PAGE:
Penhale Mine (Penhale & Lomax), Perranporth is known to have been at work in 1777 when it produced 41 tons of lead ore, but in common with other mines in this area it is probably much older.
From this date Penhale appears to have been at work until about 1826.
1830 It was reopened but only lasted a year due to the low price of lead.
1848 the mine was amalgamated with Wheal Golden to the north, and East Wheal Golden.
1855 An entry in the cost book for Wheal Agar states that two men were taking out an engine at Penhale Mine for which they were paid £6.50. According to Mr Kenneth Brown, author of "Exploring Cornish Mines" series this engine was advertised for sale in June 1855 and had a cylinder diameter of 60 inches. During December 1855 the dismantling of the engine was under the supervision of Capt. Champion of Wheal Agar who was charged £2.50 for five weeks board and lodging at Cubert . The road to Penhale had to be repaired in places and carriage and horses was supplied by George Sara for transporting the engine, for which he charged £77.00
1867 to about 1870. further reworking. Dines records that iron ore was also worked possibly from the Perran Iron Lode. Which the Wheal Golden-Penhale lead lode must intersect with.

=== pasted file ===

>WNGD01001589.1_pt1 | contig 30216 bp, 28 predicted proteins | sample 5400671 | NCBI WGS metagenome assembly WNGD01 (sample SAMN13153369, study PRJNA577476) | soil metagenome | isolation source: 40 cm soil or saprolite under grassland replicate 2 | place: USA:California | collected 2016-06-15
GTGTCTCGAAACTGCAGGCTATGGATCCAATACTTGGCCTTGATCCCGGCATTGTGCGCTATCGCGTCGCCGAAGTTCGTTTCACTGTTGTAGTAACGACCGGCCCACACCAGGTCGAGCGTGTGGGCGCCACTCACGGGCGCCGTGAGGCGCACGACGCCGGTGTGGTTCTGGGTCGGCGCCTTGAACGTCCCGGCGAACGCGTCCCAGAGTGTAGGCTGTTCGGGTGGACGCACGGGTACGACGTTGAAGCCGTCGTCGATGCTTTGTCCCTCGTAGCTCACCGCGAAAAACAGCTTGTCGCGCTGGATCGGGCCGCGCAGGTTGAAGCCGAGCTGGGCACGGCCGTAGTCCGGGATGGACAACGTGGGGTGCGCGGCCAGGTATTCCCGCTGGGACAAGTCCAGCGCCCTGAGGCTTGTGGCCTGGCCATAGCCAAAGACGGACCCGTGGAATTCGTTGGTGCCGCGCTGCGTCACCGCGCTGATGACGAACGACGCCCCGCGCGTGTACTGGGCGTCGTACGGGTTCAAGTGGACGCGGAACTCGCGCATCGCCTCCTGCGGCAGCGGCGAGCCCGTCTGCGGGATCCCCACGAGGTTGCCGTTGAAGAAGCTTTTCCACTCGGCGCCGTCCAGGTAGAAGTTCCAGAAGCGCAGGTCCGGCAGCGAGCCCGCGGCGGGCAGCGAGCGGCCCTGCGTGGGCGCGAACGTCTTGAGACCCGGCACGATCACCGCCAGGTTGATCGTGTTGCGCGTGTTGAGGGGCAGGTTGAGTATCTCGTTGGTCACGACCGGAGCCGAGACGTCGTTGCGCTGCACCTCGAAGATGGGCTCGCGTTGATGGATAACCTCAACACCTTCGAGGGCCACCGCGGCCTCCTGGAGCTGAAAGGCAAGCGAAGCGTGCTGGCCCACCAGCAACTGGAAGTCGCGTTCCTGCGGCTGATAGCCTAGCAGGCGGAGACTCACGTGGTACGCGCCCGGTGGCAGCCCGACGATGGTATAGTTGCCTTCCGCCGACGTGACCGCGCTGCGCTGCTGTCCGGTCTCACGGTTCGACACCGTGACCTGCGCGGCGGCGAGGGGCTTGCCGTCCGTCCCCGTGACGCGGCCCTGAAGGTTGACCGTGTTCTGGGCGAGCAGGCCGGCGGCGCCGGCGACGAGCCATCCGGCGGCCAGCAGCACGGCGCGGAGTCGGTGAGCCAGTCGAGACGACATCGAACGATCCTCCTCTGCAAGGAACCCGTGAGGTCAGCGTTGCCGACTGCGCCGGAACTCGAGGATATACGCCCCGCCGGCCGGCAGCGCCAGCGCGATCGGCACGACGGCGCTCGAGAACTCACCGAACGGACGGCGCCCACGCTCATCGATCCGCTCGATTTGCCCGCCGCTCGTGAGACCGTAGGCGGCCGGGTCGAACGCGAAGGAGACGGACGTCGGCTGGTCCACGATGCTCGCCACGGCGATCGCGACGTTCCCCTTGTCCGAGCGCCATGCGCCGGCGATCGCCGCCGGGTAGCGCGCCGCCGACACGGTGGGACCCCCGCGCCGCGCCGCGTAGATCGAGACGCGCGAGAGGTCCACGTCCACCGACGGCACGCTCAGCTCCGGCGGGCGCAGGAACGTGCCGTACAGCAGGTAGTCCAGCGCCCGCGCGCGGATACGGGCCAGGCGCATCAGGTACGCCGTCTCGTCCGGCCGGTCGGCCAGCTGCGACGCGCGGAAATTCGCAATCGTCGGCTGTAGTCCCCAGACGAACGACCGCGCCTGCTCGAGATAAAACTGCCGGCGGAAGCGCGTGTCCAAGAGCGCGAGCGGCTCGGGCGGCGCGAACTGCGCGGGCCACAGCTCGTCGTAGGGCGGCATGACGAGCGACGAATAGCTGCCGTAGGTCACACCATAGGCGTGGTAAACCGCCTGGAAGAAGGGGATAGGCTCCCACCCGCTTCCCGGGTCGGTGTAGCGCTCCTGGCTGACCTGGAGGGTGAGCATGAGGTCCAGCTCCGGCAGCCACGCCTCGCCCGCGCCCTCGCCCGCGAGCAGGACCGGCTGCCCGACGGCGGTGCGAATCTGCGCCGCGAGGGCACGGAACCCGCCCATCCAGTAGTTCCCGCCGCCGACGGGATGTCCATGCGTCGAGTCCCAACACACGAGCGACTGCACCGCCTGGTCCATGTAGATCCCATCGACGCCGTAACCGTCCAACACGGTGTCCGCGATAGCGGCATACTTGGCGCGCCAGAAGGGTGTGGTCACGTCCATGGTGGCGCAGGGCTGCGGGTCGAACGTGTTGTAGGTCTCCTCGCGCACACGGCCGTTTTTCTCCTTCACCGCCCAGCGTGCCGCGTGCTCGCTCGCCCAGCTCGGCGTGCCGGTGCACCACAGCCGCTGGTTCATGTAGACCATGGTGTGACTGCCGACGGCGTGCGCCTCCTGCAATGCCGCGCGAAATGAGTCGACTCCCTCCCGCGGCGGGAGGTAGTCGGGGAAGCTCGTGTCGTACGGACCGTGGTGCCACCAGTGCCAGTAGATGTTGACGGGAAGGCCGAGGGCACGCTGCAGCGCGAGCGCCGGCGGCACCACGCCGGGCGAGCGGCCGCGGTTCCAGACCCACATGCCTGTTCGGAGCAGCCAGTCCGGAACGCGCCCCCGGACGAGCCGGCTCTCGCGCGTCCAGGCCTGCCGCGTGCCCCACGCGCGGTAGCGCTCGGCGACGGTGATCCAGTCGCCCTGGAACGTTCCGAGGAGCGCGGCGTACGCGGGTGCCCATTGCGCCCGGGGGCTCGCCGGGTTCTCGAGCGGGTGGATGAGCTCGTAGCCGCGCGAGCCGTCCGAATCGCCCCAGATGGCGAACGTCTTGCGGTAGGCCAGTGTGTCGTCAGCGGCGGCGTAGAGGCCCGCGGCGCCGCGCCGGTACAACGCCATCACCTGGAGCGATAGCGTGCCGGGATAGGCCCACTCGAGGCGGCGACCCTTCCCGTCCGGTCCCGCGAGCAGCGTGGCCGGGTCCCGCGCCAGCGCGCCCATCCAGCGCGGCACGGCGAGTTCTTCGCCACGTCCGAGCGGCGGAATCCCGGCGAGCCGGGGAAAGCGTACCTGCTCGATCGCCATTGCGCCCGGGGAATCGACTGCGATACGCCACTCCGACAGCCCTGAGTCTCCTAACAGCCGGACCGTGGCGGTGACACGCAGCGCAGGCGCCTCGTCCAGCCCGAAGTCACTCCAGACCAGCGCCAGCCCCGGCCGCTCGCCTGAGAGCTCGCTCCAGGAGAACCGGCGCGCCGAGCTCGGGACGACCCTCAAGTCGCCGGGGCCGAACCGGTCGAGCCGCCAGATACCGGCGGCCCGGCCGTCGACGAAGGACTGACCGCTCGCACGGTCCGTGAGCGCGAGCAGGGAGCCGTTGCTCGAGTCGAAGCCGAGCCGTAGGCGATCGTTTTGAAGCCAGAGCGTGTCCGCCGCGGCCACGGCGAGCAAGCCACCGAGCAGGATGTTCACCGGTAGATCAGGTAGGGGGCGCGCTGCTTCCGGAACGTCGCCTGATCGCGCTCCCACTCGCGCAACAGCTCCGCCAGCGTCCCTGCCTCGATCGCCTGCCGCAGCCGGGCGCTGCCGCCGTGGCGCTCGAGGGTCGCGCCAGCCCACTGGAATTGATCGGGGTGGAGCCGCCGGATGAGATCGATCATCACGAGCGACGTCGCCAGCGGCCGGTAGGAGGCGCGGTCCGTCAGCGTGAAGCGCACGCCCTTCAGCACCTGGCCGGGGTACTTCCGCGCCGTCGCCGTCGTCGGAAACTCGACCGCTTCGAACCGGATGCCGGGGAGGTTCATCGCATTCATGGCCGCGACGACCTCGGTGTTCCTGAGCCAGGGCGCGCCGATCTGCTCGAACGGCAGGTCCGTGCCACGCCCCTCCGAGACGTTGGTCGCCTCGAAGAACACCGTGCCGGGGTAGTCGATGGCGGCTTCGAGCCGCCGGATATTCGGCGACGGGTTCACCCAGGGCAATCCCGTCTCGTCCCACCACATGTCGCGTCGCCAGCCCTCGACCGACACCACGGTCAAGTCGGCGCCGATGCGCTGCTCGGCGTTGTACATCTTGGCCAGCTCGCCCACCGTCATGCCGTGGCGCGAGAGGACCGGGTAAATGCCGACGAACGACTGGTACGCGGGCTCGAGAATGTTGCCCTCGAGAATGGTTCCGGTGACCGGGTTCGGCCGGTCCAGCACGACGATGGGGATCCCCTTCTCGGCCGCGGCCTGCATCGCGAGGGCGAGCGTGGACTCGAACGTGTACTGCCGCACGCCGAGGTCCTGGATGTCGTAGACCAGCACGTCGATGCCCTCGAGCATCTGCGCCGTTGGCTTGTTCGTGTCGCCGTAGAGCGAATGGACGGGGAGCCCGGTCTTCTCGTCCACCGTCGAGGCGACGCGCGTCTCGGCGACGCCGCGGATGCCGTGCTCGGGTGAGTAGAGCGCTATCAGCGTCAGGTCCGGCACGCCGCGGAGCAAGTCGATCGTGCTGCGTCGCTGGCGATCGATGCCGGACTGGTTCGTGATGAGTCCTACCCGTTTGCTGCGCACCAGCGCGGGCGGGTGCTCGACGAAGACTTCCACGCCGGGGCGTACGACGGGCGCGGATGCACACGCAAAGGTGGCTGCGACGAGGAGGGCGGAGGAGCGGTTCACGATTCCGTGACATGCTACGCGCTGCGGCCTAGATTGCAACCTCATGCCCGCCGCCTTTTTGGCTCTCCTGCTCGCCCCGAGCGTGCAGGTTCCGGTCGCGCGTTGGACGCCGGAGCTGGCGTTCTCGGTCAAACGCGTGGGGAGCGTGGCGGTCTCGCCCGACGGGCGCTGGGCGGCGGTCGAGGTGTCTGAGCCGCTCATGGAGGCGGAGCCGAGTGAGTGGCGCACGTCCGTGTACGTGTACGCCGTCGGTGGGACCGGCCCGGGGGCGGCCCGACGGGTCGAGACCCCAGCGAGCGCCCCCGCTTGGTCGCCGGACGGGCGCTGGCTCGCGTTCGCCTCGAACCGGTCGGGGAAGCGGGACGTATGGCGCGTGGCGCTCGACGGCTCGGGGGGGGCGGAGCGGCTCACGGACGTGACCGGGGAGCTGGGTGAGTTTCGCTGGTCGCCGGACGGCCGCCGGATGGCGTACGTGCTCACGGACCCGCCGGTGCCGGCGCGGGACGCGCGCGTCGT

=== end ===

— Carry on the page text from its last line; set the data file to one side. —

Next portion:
100 tons of copper ore
1475 tons of lead ore
7150 oz of silver (from lead ore)
7100 tons of iron ore
Ligger House on Penhale Point is the former count house for Penhale Mine. Miners would bid for underground leases (or pitches) and these auctions would be conducted from the 1st floor of the building. It is owned by the MOD and is on MOD land. Following its designation as a Listed Building, Ligger House continues to be maintained and used by the military for non- operational purposes. Picture of Ligger House at Penhale Mine
Mines on the North Cornwall Coast